My income qualifies for Medicaid, but I can't get Medicaid or an ACA plan? Why?
How the Medicaid Expansion affects you
The Affordable Care Act called for the expansion of Medicaid - a program which offers free or low-cost healthcare to low income individuals and families - to include more people.
But Medicaid is run on a state level, and not every state chose to expand the program. If your state didn't expand Medicaid, your options might be more limited.
Medicaid eligibility rules vary by state as well. So even if your income qualifies you for the program, you might not get benefits in your state. For example, some states only offer Medcaid to low-income individuals who are children, pregnant women, elderly, or who have disabilities. If you don't fall into one of those categories in that particular state, you won't get Medicaid health coverage even though your income level qualifies.
I applied through the Federal Marketplace, but was declined for Medicaid and ACA. Why?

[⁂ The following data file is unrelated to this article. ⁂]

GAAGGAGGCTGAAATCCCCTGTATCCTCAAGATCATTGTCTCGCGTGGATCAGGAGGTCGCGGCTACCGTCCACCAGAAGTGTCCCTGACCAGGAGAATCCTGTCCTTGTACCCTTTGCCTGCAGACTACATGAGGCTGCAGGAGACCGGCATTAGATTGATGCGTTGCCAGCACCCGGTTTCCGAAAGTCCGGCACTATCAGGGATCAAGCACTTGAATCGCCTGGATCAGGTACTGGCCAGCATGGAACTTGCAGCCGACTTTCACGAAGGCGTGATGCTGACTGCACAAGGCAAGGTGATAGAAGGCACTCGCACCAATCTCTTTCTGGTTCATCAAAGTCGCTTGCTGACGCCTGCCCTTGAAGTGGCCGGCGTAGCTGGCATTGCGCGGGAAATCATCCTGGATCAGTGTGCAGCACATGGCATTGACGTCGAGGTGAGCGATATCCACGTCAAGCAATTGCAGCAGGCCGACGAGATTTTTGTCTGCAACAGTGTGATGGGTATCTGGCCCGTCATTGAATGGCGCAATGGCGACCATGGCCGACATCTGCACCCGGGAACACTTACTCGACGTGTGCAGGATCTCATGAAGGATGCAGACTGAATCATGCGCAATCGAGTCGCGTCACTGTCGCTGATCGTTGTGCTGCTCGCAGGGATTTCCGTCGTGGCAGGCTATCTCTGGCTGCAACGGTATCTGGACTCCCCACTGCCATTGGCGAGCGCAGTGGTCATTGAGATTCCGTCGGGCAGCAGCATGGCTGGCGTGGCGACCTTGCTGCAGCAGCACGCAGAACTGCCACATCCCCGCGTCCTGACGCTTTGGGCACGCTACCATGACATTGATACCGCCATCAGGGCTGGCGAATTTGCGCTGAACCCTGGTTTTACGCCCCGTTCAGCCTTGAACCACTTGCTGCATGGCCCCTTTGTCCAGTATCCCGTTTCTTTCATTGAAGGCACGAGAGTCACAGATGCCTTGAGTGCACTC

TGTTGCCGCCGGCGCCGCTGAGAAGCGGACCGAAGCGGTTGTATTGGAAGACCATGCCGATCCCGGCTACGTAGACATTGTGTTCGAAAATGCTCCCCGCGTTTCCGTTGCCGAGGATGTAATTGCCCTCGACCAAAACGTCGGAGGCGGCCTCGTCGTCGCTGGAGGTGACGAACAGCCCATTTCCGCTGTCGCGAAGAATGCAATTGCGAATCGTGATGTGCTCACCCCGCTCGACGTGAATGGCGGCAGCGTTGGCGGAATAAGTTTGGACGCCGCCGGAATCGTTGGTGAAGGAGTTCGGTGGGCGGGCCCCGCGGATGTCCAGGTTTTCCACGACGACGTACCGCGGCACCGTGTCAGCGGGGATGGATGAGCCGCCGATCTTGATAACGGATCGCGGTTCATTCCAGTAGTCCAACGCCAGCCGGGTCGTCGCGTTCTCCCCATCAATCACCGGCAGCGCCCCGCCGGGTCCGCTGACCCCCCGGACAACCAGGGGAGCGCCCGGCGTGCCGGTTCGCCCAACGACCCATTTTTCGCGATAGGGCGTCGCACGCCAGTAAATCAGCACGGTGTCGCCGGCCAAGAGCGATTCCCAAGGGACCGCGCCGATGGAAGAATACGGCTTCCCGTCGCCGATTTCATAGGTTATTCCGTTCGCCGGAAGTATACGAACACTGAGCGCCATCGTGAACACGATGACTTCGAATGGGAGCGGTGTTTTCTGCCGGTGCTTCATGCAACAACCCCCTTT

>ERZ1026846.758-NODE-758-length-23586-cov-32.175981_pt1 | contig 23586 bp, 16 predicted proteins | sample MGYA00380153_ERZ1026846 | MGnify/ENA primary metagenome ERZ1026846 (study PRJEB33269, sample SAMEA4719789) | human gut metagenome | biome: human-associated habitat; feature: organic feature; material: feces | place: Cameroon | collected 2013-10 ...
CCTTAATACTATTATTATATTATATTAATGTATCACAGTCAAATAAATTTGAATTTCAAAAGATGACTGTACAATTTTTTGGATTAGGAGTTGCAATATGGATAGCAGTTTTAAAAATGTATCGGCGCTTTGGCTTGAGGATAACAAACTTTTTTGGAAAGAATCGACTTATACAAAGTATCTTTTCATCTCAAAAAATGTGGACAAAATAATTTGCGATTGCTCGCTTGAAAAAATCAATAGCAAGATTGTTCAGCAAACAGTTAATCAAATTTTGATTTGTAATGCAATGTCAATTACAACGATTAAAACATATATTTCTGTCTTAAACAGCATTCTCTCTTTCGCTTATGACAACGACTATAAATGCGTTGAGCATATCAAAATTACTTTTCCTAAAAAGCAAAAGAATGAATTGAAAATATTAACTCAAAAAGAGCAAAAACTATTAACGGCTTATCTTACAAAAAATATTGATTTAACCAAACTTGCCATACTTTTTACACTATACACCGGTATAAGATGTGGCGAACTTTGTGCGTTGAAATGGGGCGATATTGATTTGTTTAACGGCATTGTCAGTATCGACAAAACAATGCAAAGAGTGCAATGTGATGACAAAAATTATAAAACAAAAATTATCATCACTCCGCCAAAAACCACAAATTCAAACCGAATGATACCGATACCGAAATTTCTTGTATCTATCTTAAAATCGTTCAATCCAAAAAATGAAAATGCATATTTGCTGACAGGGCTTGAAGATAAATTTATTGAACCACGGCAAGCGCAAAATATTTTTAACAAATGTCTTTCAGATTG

If you applied for a Marketplace plan, and were instructed to apply for Medicaid - but you didn't get either one - it's probably because your state didn't expand Medicaid.
If your income level is at or below 100% of Federal Poverty Level, and your state didn't expand Medicaid, you cannot qualify for a tax subsidy under ACA.
And based on your states eligibility rules, you might not be able to get Medicaid, either.
That could potentially leave you without a single affordable healthcare option. You are the gap in the law.
Qualifying for an exemption from the penalty for not having health insurance
If you don't have access to an affordable health insurance option, you might qualify for an exemption from the Individual Mandate. Starting in 2014, we are required to have health insurance or pay a penalty, unless we qualify for an excemption.
Read about how to qualify for an exemption letter here.